Unlike many terms consumers come across on pet food labels, the word “natural” actually has some meaning. The Association of American Feed Control Officials (AAFCO) defines “natural” as being derived “solely from plant, animal or mined sources, either in its unprocessed state or having been subjected to physical processing, heat processing, rendering, purification extraction, hydrolysis, enzymolysis or fermentation, but not having been produced by or subject to a chemically synthetic process and not containing any additives or processing aids that are chemically synthetic except in amounts as might occur unavoidably in good manufacturing practices.” Perhaps that’s not the most concise definition, but it’s better than nothing.
Owners looking to feed their dogs and cats high quality foods often look for the word “natural” on pet food labels to help inform their choices, but that alone is not sufficient for two important reasons:
1. “Natural” doesn’t always equate to “high quality.”
The AAFCO definition of “natural” basically says that an ingredient can be modified but not over processed. For example, a hunk of beef may be labeled as natural even if it has been cooked or ground into a hamburger. On the other hand, lean finely textured beef (the “pink slime” that was in the news recently) may be derived from cattle but bears so little resemblance to its original state that it could obviously not be labeled as “natural” on a pet food label.
By going with the “natural” label, owners can avoid highly processed ingredients like pink slime, but they still run the risk of feeding their pets low-quality foods. An ingredient may be labeled as natural even if it doesn’t provide much in the way of nutritional value to a pet or is handled in a way that promotes food borne illness. The best way to ensure that pets eat only high quality foods is to purchase products made by companies that put a premium on pet health through research, having veterinarians and veterinary nutritionists on staff, and impeccable quality control.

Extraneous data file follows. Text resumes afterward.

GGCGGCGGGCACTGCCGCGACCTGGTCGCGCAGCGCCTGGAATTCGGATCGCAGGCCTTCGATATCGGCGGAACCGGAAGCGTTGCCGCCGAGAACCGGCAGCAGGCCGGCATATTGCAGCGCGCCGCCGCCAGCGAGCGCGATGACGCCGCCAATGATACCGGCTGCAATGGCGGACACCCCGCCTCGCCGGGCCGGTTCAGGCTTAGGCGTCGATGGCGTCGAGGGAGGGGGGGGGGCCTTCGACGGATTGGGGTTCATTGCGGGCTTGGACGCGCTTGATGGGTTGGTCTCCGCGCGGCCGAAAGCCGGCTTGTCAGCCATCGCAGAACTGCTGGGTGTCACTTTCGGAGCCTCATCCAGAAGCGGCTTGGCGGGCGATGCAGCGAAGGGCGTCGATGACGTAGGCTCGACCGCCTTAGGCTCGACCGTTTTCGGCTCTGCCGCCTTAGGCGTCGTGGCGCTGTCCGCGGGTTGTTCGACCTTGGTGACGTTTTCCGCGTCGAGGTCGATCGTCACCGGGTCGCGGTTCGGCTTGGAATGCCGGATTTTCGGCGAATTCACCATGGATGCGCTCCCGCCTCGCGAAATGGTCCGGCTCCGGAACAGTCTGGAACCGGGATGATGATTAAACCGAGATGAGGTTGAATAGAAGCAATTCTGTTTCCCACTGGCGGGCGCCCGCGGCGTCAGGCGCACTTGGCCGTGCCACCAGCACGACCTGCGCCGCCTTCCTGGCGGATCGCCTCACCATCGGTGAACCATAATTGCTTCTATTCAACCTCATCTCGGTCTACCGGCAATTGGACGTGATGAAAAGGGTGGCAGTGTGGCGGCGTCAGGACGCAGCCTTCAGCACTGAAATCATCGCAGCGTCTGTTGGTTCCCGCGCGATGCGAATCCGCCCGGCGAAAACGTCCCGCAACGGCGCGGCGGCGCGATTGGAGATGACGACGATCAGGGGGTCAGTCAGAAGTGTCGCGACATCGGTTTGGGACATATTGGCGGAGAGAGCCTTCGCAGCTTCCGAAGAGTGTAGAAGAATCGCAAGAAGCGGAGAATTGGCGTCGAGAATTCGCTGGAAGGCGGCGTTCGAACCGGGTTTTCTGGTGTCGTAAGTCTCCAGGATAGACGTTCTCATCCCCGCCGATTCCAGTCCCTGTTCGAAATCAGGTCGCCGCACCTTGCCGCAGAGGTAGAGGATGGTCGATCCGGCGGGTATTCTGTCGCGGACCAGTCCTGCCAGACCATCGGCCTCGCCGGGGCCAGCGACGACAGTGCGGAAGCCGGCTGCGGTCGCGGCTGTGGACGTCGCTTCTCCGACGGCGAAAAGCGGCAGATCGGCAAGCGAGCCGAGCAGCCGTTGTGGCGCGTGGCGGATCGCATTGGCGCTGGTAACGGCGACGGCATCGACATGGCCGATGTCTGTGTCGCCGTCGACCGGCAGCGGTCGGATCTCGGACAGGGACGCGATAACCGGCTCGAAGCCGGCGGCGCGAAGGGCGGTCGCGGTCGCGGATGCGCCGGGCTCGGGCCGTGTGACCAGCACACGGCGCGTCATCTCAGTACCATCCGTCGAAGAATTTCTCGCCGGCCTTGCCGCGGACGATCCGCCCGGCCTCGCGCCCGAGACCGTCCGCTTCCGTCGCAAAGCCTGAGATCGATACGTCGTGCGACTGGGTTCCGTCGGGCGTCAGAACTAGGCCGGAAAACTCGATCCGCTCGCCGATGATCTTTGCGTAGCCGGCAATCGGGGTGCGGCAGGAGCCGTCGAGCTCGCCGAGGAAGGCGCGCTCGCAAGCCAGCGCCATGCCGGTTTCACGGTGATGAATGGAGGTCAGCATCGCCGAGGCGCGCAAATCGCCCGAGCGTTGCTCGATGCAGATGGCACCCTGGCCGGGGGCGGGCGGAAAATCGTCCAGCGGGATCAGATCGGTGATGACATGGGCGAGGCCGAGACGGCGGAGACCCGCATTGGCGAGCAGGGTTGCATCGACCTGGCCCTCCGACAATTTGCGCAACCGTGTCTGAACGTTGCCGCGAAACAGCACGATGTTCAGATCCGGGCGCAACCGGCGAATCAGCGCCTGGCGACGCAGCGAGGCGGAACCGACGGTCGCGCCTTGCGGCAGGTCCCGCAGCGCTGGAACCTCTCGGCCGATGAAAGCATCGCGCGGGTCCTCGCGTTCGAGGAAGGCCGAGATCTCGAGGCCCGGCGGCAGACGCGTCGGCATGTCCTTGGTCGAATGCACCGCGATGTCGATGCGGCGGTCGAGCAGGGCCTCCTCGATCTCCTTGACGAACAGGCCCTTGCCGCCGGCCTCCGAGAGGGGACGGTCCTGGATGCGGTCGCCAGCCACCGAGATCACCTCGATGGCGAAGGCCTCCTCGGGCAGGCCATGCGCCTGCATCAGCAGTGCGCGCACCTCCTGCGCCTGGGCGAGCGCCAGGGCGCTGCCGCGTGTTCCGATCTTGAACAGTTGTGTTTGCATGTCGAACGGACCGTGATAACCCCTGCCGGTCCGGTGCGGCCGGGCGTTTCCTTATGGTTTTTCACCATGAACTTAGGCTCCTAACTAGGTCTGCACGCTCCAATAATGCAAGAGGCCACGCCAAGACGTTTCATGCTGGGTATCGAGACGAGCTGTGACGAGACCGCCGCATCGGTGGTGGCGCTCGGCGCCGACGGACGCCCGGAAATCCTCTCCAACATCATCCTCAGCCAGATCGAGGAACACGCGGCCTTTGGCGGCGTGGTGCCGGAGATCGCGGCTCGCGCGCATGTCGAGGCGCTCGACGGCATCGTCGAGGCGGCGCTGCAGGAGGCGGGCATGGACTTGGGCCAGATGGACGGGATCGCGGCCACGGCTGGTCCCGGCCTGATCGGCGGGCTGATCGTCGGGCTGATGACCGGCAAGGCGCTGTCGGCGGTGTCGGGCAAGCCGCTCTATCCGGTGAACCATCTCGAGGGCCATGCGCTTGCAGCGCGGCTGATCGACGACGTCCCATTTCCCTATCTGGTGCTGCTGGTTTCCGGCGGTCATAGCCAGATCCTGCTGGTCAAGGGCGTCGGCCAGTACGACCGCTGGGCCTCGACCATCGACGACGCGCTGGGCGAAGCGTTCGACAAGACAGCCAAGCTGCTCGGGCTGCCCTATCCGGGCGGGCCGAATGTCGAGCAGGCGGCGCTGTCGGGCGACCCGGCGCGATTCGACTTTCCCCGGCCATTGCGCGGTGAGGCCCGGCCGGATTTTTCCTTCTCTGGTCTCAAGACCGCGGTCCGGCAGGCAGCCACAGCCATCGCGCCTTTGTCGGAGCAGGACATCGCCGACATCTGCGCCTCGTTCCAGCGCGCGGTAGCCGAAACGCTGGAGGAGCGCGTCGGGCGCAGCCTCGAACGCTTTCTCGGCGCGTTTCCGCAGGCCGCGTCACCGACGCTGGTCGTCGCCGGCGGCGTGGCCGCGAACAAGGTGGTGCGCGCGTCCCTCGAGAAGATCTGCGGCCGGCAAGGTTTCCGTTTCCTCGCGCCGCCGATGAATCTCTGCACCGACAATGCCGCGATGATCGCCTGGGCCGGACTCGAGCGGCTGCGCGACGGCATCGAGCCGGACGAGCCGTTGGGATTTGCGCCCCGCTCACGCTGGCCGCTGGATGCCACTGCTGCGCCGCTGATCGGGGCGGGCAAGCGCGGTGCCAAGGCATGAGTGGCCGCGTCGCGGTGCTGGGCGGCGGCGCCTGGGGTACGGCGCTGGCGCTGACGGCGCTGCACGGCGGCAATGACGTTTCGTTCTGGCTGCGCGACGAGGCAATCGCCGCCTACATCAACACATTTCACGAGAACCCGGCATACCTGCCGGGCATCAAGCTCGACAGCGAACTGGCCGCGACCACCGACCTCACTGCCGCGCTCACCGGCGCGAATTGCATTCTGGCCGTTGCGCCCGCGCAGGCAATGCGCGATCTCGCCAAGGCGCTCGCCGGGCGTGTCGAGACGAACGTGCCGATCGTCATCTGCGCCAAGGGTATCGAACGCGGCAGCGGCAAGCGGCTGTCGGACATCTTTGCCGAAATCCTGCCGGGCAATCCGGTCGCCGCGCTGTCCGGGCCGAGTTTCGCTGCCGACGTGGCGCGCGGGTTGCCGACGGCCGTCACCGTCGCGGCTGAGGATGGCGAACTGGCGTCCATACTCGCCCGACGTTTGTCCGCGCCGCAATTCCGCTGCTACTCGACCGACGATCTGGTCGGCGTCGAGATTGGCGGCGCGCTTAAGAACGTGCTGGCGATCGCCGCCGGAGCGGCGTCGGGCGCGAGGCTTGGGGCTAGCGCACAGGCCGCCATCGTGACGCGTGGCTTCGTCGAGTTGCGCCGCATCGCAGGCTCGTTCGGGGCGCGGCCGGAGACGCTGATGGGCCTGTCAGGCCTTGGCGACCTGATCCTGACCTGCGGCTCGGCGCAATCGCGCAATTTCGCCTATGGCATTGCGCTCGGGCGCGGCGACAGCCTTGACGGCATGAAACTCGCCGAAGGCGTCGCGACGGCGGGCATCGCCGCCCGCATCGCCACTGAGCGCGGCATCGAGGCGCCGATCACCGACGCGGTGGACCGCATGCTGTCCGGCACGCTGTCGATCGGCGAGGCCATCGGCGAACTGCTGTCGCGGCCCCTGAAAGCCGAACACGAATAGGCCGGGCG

2. “Natural” says nothing about whether or not a food is nutritionally balanced.
Eating natural ingredients is good, but if they don’t appear in the diet in the right proportions any health benefit they confer will be overwhelmed by the adverse effect of eating an imbalanced diet. Think of it this way. If I were to eat nothing but natural carrots, I would soon get sick (and turn orange), even if the carrots were of the highest quality. We can feed our pets foods made from natural ingredients, but if those foods contain too little or too much of one or more nutrients, their health is going to suffer.
When thinking about balance, we need to shift from the concept of ingredients to one of nutrients. Pets don’t have a nutritional need for beef, they need protein, which many different ingredients can supply. Dogs and cats require certain amounts of vitamins, minerals, carbohydrates, fats, and protein (even down to the level of individual amino acids) to thrive, but those requirements can be met through an almost infinite combination of ingredients. Owners who focus too much on ingredients and too little on nutrients may be inadvertently putting their pet’s health at risk.
Relying too heavily on general recommendations concerning pet nutrition can also be dangerous. The best source for advice about what to feed a particular pet is the veterinarian who is most familiar with that individual’s health history and nutritional needs.
Dr. Jennifer Coates